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  1. Where may I find an attorney working Pro Bono? Many issues with divorce, my Disability, distribution of IRA's, property, money's and pressured into agreement by my attorney. Leaving me far less than 5% of all after 15 years of marriage. No money to appeal, disabled living on disability income. Attorney's decision brought forward to judge, no evidence ever to finalize divorce. Just 2 weeks ago. Please help.

  2. For the record no one could answer the equal protection / substantive due process challenge I issued in the first post below. The lawless and accountable only to power bureaucrats never did either. All who interface with the Indiana law examiners or JLAP be warned.

  3. Hi there I really need help with getting my old divorce case back into court - I am still paying support on a 24 year old who has not been in school since age 16 - now living independent. My visitation with my 14 year old has never been modified; however, when convenient for her I can have him... I am paying past balance from over due support, yet earn several thousand dollars less. I would contact my original attorney but he basically molest me multiple times in Indy when I would visit.. Todd Woodmansee - I had just came out and had know idea what to do... I have heard he no longer practices. Please help1

  4. Yes diversity is so very important. With justice Rucker off ... the court is too white. Still too male. No Hispanic justice. No LGBT justice. And there are other checkboxes missing as well. This will not do. I say hold the seat until a physically handicapped Black Lesbian of Hispanic heritage and eastern religious creed with bipolar issues can be located. Perhaps an international search, with a preference for third world candidates, is indicated. A non English speaker would surely increase our diversity quotient!!!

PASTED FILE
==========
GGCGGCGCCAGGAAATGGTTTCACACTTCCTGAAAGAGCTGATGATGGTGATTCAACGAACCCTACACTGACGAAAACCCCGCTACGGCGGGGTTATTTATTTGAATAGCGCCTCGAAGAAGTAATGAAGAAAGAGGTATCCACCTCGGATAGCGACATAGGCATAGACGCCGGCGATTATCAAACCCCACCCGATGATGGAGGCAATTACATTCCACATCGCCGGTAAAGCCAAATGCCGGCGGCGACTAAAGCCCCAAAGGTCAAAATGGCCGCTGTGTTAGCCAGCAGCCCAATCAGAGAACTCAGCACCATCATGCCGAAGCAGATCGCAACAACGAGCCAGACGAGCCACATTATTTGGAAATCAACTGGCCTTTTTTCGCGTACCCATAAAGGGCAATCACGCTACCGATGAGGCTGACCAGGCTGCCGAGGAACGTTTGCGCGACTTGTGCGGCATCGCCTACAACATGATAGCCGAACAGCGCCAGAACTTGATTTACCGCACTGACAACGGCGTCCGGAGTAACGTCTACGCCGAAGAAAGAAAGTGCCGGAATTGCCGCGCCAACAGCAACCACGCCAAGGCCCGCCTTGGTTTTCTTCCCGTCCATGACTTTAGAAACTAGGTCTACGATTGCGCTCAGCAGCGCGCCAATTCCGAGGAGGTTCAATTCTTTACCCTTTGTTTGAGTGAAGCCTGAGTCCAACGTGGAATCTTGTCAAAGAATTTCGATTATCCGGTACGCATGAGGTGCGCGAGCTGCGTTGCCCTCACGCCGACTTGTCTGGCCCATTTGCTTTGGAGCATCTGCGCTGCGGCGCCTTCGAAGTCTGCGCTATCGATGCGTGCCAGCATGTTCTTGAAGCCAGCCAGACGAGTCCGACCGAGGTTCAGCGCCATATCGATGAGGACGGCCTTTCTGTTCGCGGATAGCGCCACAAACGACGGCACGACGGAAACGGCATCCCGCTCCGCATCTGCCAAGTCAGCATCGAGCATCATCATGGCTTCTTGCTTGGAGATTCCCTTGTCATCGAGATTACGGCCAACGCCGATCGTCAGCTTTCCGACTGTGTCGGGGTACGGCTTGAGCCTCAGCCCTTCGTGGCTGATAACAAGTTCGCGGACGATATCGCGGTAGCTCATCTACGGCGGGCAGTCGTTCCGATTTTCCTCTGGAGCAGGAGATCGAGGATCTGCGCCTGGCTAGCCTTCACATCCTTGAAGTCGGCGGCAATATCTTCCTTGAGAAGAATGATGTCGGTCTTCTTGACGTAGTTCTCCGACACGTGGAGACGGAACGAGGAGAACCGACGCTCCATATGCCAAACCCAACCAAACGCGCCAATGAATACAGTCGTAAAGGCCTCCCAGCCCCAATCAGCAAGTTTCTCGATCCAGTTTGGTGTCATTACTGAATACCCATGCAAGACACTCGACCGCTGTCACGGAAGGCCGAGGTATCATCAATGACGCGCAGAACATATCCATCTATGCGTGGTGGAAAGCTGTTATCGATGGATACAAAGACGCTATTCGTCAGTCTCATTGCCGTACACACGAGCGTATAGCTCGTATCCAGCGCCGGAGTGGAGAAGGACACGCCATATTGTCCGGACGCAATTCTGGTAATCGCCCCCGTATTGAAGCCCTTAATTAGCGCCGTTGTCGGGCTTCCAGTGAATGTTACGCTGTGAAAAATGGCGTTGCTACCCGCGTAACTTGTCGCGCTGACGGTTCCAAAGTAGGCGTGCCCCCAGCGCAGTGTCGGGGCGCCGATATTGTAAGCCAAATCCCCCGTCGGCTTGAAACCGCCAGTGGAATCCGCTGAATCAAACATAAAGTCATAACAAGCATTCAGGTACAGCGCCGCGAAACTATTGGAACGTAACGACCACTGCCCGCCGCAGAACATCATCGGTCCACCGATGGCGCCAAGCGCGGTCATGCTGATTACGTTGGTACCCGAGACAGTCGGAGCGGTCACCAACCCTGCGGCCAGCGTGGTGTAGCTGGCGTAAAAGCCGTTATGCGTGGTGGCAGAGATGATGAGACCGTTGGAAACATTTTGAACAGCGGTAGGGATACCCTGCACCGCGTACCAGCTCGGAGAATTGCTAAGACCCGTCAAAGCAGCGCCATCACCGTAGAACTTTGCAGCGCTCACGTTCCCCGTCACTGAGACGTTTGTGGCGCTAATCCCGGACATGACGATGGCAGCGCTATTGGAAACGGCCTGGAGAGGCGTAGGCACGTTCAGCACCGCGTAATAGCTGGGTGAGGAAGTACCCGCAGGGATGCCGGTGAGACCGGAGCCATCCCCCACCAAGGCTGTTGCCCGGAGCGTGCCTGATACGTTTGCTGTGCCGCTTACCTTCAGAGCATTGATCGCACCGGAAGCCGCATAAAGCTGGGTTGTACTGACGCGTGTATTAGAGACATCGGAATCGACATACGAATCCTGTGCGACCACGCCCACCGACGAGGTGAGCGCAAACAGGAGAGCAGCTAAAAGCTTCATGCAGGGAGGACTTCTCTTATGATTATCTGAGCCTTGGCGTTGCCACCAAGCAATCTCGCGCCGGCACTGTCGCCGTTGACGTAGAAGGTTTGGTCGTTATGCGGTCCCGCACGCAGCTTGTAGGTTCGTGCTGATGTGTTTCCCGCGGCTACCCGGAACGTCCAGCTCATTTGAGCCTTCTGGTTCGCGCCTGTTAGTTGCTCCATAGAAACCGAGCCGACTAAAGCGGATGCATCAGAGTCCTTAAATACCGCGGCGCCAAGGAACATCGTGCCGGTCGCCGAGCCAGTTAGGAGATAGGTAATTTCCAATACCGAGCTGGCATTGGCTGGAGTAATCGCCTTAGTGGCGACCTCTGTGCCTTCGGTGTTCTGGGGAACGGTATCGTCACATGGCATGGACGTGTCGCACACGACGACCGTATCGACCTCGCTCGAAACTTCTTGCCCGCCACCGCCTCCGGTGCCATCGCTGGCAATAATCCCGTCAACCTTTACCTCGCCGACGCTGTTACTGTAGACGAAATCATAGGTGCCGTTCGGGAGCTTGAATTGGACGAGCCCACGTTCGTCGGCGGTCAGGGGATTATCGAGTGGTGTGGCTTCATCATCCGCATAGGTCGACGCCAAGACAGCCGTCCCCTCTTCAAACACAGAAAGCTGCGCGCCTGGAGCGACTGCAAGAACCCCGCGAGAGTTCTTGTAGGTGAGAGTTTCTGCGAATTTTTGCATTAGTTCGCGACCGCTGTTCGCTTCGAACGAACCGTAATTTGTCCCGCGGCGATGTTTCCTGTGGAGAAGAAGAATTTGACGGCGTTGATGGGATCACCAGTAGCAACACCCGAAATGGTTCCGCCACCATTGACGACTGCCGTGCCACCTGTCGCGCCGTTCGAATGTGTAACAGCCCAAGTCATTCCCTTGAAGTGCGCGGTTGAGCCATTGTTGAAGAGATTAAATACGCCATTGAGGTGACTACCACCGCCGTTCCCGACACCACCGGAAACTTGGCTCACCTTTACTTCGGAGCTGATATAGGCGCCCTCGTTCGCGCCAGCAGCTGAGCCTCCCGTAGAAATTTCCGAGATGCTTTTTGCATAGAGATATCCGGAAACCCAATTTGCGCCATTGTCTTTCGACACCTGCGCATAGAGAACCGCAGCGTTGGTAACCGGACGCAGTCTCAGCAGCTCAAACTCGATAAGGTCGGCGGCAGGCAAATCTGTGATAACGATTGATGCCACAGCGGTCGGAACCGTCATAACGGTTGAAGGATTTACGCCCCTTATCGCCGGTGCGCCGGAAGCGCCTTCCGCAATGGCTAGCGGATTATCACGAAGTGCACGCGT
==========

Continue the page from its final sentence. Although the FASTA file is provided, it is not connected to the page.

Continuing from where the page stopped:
5. First, I want to thank Justice Rucker for his many years of public service, not just at the appellate court level for over 25 years, but also when he served the people of Lake County as a Deputy Prosecutor, City Attorney for Gary, IN, and in private practice in a smaller, highly diverse community with a history of serious economic challenges, ethnic tensions, and recently publicized but apparently long-standing environmental health risks to some of its poorest residents. Congratulations for having the dedication & courage to practice law in areas many in our state might have considered too dangerous or too poor at different points in time. It was also courageous to step into a prominent and highly visible position of public service & respect in the early 1990's, remaining in a position that left you open to state-wide public scrutiny (without any glitches) for over 25 years. Yes, Hoosiers of all backgrounds can take pride in your many years of public service. But people of color who watched your ascent to the highest levels of state government no doubt felt even more as you transcended some real & perhaps some perceived social, economic, academic and professional barriers. You were living proof that, with hard work, dedication & a spirit of public service, a person who shared their same skin tone or came from the same county they grew up in could achieve great success. At the same time, perhaps unknowingly, you helped fellow members of the judiciary, court staff, litigants and the public better understand that differences that are only skin-deep neither define nor limit a person's character, abilities or prospects in life. You also helped others appreciate that people of different races & backgrounds can live and work together peacefully & productively for the greater good of all. Those are truths that didn't have to be written down in court opinions. Anyone paying attention could see that truth lived out every day you devoted to public service. I believe you have been a "trailblazer" in Indiana's legal community and its judiciary. I also embrace your belief that society's needs can be better served when people in positions of governmental power reflect the many complexions of the population that they serve. Whether through greater understanding across the existing racial spectrum or through the removal of some real and some perceived color-based, hope-crushing barriers to life opportunities & success, movement toward a more reflective representation of the population being governed will lead to greater and uninterrupted respect for laws designed to protect all peoples' rights to life, liberty & the pursuit of happiness. Thanks again for a job well-done & for the inevitable positive impact your service has had - and will continue to have - on countless Hoosiers of all backgrounds & colors.